On October 1, 2021, the combined European Space Agency and Japan Aerospace Exploration Agency BepiColombo spacecraft completed its first flyby of Mercury, the solar system’s innermost planet. The flyby is the first of six such occurrences that BepiColombo will perform before entering orbit around Mercury in late 2025.
Following the flyby, preliminary science results from several types of equipment onboard BepiColombo revealed intriguing facts about the atmosphere surrounding Mercury, as well as details about the planet itself.
BepiColombo’s first Mercury flyby sequence occurred on October 1 and October 2, with the closest approach coming on October 1 at a distance of 199 km from the surface of Mercury when the spacecraft’s monitoring cameras collected photographs of the planet.
These same cameras captured photographs of Venus during BepiColombo’s second flyby of the planet in August 2021. The three monitoring cameras onboard BepiColombo’s Mercury Transfer Module took photographs of the planet for four hours, commencing around five minutes after the closest approach.
While the images of Mercury are visually impressive with the planet seen behind some of BepiColombo’s instruments and stunningly clear, they also allow scientists to identify specific surface craters on the planet and marked the start of the craft’s scientific objectives at Mercury, as some regions around the planet will not be accessible once the craft enters orbit, so they must be studied during the flybys.
From the perspective of the spacecraft, the flyby was faultless, and it’s fantastic to finally have a glimpse at the targeted planet.
As the flyby continued, many equipment onboard BepiColombo’s modules collected data on Mercury and its surroundings. It may have been a brief flyby, but for several of BepiColombo’s sensors, it signaled the start of science data collecting and an opportunity to begin planning for the main mission.
These flybys also provide an opportunity to sample portions of Mercury that will be inaccessible once they are in orbit. The PHEBUS UV spectrometer on BepiColombo’s Mercury Planet Orbiter module acquired data on Mercury’s exosphere, which is an extremely thin, low-density atmosphere, during the flyby. The exosphere is now assumed to exist as a result of either solar wind or surface material.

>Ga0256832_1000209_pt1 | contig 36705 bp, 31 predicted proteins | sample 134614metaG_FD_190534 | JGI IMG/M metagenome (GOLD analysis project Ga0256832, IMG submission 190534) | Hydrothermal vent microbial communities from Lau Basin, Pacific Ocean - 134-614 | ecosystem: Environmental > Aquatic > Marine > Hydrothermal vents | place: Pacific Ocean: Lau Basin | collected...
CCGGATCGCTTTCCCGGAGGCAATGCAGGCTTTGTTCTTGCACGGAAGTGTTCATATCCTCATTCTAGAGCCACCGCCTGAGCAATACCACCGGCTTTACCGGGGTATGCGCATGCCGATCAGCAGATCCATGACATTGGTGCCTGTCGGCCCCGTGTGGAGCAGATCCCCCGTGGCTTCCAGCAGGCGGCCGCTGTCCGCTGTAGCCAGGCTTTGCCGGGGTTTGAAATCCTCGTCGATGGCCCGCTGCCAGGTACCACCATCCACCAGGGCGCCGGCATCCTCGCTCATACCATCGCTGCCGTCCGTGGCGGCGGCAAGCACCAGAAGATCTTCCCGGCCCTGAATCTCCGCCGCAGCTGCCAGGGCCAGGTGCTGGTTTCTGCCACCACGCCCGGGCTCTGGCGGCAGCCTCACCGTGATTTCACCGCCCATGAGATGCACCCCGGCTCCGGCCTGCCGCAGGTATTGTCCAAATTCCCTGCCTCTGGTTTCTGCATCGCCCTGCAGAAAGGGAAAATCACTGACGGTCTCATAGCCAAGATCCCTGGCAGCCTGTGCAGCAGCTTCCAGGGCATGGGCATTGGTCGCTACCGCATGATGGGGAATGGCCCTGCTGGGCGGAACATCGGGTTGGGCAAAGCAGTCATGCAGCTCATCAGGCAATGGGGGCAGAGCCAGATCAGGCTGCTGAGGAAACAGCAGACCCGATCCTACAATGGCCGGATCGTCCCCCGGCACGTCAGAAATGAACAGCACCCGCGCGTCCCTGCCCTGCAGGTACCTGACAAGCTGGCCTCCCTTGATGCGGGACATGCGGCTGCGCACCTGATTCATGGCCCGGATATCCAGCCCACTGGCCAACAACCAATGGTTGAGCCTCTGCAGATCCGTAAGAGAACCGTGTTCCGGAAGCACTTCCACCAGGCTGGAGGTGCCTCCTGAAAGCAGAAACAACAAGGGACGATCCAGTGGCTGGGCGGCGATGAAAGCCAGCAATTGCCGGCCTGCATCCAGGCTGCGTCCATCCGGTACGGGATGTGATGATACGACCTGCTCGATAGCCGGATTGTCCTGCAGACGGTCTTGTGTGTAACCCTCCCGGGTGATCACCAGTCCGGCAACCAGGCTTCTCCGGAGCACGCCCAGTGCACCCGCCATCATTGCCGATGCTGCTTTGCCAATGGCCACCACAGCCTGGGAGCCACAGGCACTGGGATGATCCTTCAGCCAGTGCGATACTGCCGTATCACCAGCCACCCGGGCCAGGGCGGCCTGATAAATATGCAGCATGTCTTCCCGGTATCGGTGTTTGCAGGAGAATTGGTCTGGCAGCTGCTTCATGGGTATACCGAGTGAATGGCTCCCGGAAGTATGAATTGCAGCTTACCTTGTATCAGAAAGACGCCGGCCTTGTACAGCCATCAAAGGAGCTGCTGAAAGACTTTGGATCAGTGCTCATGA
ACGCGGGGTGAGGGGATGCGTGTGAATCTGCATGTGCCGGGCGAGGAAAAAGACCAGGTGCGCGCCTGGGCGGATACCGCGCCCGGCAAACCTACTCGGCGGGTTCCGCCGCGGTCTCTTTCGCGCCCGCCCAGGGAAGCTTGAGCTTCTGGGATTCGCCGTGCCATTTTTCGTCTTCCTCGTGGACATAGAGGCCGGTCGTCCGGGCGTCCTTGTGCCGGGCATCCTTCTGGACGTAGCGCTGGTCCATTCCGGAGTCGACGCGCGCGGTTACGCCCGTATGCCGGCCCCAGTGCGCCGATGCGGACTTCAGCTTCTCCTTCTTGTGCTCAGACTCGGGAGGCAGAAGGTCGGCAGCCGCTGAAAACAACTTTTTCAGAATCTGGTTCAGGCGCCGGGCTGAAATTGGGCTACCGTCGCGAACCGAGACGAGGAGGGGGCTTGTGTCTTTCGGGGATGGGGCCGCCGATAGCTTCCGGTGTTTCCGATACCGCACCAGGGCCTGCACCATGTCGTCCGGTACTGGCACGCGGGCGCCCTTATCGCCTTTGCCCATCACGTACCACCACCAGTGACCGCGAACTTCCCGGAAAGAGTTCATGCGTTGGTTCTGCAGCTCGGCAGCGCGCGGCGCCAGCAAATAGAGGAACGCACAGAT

PHEBUS studied the area for an hour. Following BepiColombo’s escape from Mercury’s shadow, PHEBUS detected significant concentrations of hydrogen and calcium. These two elements are considered to be prevalent in Mercury’s exosphere.
The Mercury Gamma-ray and Neutron Spectrometer instrument, which is also situated on the MPO, found intense fluxes of neutron and gamma-rays in the exosphere, which are frequently created by galactic cosmic rays interacting with a planet’s topmost surface layers.
Furthermore, these emissions might reveal information on the composition of Mercury’s surface. The BepiColombo research team is presently analyzing the MGNS data as well as the MGNS data from BepiColombo’s second Venus flyby in August.
Once in orbit around Mercury in 2025, PHEBUS and the MGNS will conduct in-depth studies of the planet’s exosphere, describing its composition and behavior. PHEBUS will also monitor changes in the exosphere’s position over time.
Because of Mercury’s near closeness to the Sun, one could anticipate the planet to be bombarded by solar wind expelled from the Sun’s corona regularly. Mercury’s magnetic field, like that of Earth, helps to protect the planet from the full power of coronal ejections.
Until BepiColombo’s flyby, only Mercury’s northern hemisphere had been magnetically scanned by a spacecraft, leaving scientists in the dark about how the planet’s magnetic field and solar wind interacted in the planet’s southern hemisphere.